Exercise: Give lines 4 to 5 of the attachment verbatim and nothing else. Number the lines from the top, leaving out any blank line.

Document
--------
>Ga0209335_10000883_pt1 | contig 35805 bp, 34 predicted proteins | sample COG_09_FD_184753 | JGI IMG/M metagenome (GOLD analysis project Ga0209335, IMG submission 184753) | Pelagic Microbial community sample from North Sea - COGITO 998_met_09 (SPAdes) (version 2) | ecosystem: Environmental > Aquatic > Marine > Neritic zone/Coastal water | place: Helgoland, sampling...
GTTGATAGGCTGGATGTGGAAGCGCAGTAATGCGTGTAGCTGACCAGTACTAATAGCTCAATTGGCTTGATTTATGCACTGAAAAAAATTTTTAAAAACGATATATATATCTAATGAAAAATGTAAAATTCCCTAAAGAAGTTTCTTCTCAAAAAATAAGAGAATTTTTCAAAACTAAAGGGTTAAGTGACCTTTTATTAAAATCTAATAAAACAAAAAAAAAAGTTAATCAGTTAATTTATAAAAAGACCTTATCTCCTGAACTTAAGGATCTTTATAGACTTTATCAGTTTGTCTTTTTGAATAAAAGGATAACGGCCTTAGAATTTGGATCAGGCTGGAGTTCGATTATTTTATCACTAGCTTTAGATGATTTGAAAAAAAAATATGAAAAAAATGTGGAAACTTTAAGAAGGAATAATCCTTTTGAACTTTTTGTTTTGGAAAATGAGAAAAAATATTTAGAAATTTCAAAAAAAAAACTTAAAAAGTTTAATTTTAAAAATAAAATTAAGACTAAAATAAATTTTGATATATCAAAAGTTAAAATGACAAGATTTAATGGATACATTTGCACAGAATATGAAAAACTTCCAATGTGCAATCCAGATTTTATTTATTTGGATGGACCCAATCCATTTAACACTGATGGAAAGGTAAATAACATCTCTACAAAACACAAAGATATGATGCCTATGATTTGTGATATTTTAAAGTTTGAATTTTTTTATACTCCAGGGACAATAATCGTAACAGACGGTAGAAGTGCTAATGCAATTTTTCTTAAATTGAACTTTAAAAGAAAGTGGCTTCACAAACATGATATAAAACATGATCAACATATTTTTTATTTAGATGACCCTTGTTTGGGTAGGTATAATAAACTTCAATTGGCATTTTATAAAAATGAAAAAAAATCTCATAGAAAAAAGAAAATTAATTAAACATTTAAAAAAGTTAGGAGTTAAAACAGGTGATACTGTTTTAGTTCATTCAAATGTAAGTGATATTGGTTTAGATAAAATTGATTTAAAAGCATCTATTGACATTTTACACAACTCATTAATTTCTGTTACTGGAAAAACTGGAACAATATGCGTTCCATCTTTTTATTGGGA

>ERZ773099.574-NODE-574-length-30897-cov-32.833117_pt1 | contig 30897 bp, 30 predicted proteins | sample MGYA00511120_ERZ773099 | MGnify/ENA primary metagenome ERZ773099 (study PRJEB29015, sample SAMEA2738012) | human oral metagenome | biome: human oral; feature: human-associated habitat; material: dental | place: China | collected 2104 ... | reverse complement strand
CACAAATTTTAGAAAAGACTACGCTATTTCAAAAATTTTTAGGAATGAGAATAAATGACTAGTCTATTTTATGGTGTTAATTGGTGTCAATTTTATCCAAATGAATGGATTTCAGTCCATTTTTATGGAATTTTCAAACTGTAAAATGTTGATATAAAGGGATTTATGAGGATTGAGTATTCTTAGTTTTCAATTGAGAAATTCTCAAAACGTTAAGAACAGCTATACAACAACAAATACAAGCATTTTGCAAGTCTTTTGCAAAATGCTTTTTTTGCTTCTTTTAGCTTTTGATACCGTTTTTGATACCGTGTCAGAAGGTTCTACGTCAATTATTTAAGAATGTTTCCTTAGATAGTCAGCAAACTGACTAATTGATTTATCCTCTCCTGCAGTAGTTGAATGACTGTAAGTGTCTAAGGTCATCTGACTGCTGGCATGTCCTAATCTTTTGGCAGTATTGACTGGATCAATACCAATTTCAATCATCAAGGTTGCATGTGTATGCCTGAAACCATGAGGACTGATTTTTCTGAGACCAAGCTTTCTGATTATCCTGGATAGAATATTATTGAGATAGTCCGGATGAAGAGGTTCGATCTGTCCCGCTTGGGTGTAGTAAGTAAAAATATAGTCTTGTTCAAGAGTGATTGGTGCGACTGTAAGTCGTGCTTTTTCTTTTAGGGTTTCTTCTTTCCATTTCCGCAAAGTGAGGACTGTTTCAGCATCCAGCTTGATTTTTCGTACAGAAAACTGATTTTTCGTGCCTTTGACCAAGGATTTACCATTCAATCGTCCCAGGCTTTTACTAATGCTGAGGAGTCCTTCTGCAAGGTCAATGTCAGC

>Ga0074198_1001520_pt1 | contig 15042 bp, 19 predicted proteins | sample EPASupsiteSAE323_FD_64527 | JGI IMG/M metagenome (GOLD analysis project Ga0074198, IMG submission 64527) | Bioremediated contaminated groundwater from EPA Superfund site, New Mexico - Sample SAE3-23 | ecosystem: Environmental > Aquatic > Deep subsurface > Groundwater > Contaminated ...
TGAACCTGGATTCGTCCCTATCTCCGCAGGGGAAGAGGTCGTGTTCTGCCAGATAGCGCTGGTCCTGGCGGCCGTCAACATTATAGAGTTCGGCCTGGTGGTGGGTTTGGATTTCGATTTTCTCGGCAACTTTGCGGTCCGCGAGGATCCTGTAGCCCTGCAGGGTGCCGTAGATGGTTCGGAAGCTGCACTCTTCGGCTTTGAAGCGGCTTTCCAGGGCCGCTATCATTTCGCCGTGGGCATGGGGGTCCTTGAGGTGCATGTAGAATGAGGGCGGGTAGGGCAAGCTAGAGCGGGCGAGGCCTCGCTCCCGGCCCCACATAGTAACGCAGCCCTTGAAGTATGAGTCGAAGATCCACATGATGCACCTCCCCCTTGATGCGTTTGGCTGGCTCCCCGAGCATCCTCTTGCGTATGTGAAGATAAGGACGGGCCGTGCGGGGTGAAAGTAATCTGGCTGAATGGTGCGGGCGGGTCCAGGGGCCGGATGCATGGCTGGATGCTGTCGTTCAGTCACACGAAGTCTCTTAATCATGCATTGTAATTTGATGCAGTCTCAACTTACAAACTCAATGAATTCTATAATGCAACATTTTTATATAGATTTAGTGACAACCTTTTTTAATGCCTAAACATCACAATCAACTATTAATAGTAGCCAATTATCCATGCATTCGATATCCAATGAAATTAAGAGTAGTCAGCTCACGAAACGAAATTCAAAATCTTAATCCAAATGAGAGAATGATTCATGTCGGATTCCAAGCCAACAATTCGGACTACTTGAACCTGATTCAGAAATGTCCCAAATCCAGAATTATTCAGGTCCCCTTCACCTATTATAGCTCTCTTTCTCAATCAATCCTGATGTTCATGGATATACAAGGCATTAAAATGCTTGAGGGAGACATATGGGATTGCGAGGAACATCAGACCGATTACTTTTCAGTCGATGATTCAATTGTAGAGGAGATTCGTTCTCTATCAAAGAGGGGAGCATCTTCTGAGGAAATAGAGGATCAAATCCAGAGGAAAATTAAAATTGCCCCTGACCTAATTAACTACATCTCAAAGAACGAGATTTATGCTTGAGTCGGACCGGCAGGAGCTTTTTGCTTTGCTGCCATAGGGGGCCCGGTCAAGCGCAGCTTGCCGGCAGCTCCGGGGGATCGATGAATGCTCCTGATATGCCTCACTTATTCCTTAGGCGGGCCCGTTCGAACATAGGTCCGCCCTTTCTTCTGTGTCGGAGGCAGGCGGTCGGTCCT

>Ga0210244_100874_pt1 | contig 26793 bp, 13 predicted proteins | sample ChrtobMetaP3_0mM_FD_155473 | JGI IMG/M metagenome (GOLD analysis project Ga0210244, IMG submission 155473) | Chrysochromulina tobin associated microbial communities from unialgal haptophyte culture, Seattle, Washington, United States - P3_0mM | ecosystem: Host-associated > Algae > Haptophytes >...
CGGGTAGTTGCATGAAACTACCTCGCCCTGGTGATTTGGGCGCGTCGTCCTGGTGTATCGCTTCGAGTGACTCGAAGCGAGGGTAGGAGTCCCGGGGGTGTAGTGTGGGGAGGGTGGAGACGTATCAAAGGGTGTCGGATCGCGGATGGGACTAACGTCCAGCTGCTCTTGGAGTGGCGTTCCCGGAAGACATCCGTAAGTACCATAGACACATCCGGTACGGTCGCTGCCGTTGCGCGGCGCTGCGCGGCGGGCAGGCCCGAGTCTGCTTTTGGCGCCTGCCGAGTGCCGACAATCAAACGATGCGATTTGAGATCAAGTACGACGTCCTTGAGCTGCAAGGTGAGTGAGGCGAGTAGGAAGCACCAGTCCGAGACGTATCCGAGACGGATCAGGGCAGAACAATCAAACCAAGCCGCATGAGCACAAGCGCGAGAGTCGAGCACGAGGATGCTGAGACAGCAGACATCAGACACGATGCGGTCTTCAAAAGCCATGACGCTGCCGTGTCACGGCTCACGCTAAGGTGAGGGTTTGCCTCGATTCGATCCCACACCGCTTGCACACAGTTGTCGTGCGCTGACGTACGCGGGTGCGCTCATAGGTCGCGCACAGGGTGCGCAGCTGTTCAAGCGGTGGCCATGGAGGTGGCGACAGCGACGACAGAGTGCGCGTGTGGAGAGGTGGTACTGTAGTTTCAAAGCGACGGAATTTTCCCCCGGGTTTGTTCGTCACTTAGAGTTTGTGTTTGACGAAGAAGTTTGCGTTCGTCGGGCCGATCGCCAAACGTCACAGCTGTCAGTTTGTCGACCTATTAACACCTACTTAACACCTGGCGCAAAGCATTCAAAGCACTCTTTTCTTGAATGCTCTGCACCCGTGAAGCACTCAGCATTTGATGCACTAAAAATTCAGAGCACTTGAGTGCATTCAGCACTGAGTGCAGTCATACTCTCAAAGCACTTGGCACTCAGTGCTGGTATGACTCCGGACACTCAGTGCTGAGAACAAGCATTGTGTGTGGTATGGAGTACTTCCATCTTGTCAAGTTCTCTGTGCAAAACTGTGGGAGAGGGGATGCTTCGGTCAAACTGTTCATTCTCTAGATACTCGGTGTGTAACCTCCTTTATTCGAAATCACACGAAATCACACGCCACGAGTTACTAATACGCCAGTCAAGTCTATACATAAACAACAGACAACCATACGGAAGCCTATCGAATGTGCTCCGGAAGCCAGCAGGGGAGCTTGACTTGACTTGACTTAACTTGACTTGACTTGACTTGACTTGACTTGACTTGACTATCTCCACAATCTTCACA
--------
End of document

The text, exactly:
CACAAATTTTAGAAAAGACTACGCTATTTCAAAAATTTTTAGGAATGAGAATAAATGACTAGTCTATTTTATGGTGTTAATTGGTGTCAATTTTATCCAAATGAATGGATTTCAGTCCATTTTTATGGAATTTTCAAACTGTAAAATGTTGATATAAAGGGATTTATGAGGATTGAGTATTCTTAGTTTTCAATTGAGAAATTCTCAAAACGTTAAGAACAGCTATACAACAACAAATACAAGCATTTTGCAAGTCTTTTGCAAAATGCTTTTTTTGCTTCTTTTAGCTTTTGATACCGTTTTTGATACCGTGTCAGAAGGTTCTACGTCAATTATTTAAGAATGTTTCCTTAGATAGTCAGCAAACTGACTAATTGATTTATCCTCTCCTGCAGTAGTTGAATGACTGTAAGTGTCTAAGGTCATCTGACTGCTGGCATGTCCTAATCTTTTGGCAGTATTGACTGGATCAATACCAATTTCAATCATCAAGGTTGCATGTGTATGCCTGAAACCATGAGGACTGATTTTTCTGAGACCAAGCTTTCTGATTATCCTGGATAGAATATTATTGAGATAGTCCGGATGAAGAGGTTCGATCTGTCCCGCTTGGGTGTAGTAAGTAAAAATATAGTCTTGTTCAAGAGTGATTGGTGCGACTGTAAGTCGTGCTTTTTCTTTTAGGGTTTCTTCTTTCCATTTCCGCAAAGTGAGGACTGTTTCAGCATCCAGCTTGATTTTTCGTACAGAAAACTGATTTTTCGTGCCTTTGACCAAGGATTTACCATTCAATCGTCCCAGGCTTTTACTAATGCTGAGGAGTCCTTCTGCAAGGTCAATGTCAGC

>Ga0074198_1001520_pt1 | contig 15042 bp, 19 predicted proteins | sample EPASupsiteSAE323_FD_64527 | JGI IMG/M metagenome (GOLD analysis project Ga0074198, IMG submission 64527) | Bioremediated contaminated groundwater from EPA Superfund site, New Mexico - Sample SAE3-23 | ecosystem: Environmental > Aquatic > Deep subsurface > Groundwater > Contaminated ...